Returning to the sender

Every game seems to bring a press box debate, or at least a quiet discussion in the interview room before manager Dave Trembley takes a seat behind the microphone.

Since I'm not ready to let go of today's victory, I'll pass along how we talked about Seattle third base coach Mike Brumley's decision to send Josh Wilson with two outs in the top of the ninth inning.

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Left fielder Corey Patterson scooped up Ichiro Suzuki's single and fired the ball to the plate, where catcher Matt Wieters applied the tag to seal a 6-5 win.

Should Wilson have been held at third with Chone Figgins on deck?

Figgins is batting .185. Alfredo Simon hit a batter, walked another and gave up Suzuki's single.

Interesting debate.

I think you send the runner and challenge the Orioles to make the play. Trembley felt the same way.

"More times than not, two outs, you make the guy throw him out at the plate," Trembley said. "I think it might enter into a little bit different situation if you're the home team, away team, but more times than not you're going to send the guy. You've got to challenge them.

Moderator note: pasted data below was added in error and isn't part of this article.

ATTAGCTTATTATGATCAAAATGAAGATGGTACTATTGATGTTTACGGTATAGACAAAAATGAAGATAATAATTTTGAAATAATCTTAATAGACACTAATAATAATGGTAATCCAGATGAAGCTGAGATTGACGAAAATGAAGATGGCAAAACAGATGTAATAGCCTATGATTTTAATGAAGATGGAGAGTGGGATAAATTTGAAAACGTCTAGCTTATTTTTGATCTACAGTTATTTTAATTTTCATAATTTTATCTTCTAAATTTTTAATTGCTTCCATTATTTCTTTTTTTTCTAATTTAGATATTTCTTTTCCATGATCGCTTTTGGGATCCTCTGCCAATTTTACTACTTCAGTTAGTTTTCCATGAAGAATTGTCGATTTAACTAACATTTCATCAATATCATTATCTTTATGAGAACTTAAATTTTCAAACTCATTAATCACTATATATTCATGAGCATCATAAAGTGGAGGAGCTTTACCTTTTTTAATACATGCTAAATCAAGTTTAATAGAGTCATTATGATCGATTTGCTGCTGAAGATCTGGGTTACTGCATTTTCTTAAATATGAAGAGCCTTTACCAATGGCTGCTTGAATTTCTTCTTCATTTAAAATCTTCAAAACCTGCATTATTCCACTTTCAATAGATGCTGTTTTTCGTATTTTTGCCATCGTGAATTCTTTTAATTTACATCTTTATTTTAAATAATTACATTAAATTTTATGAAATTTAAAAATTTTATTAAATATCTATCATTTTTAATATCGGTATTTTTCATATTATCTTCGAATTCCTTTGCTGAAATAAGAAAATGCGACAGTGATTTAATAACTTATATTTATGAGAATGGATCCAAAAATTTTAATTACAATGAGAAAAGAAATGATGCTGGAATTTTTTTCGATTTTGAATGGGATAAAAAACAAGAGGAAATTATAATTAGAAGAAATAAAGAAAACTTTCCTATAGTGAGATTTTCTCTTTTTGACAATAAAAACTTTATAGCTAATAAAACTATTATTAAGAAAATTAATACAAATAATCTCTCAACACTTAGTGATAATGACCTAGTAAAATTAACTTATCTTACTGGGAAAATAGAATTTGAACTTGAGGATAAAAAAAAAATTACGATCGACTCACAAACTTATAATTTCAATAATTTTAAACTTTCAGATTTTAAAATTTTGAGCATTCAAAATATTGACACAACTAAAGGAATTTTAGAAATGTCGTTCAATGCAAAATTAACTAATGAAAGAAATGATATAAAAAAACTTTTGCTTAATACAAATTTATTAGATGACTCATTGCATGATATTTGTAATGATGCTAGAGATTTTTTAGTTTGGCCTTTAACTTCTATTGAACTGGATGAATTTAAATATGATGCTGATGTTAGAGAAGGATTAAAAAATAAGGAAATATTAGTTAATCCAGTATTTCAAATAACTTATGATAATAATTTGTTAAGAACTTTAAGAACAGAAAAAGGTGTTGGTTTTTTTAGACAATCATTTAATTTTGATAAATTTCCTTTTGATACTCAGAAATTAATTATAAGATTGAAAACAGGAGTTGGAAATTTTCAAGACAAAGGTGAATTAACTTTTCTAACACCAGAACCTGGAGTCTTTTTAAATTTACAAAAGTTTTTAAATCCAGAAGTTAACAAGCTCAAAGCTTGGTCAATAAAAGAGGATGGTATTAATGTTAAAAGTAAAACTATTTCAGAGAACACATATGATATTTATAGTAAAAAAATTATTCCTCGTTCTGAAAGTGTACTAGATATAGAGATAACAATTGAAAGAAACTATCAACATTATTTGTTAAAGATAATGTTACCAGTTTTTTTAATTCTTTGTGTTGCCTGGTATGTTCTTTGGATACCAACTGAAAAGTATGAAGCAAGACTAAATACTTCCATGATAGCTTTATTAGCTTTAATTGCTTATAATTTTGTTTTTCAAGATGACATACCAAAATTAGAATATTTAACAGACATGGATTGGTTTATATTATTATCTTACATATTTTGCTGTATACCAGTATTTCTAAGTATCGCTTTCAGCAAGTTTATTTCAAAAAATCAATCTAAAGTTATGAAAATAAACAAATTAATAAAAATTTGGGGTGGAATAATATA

"I think it's good baseball on all ends. It just happened to be a little bit better baseball the way it ended up for us today."

Wieters, as you know by now, reached for the throw and made the sweeping tag while blocking the plate.

"I knew we had a shot with Corey playing in. I knew we had a chance," Wieters said. "He came up and made a good throw in the air, and we were able to keep the tying run from scoring.

"I knew it was going to have to be a good, strong throw, and if the throw was accurate and strong we had a shot at it. You've got to assume with two outs, you know they are going to wave him in there, so you just need a good throw. You try to keep the left foot planted so he can't slide in, and then it's just a reach and apply the tag."


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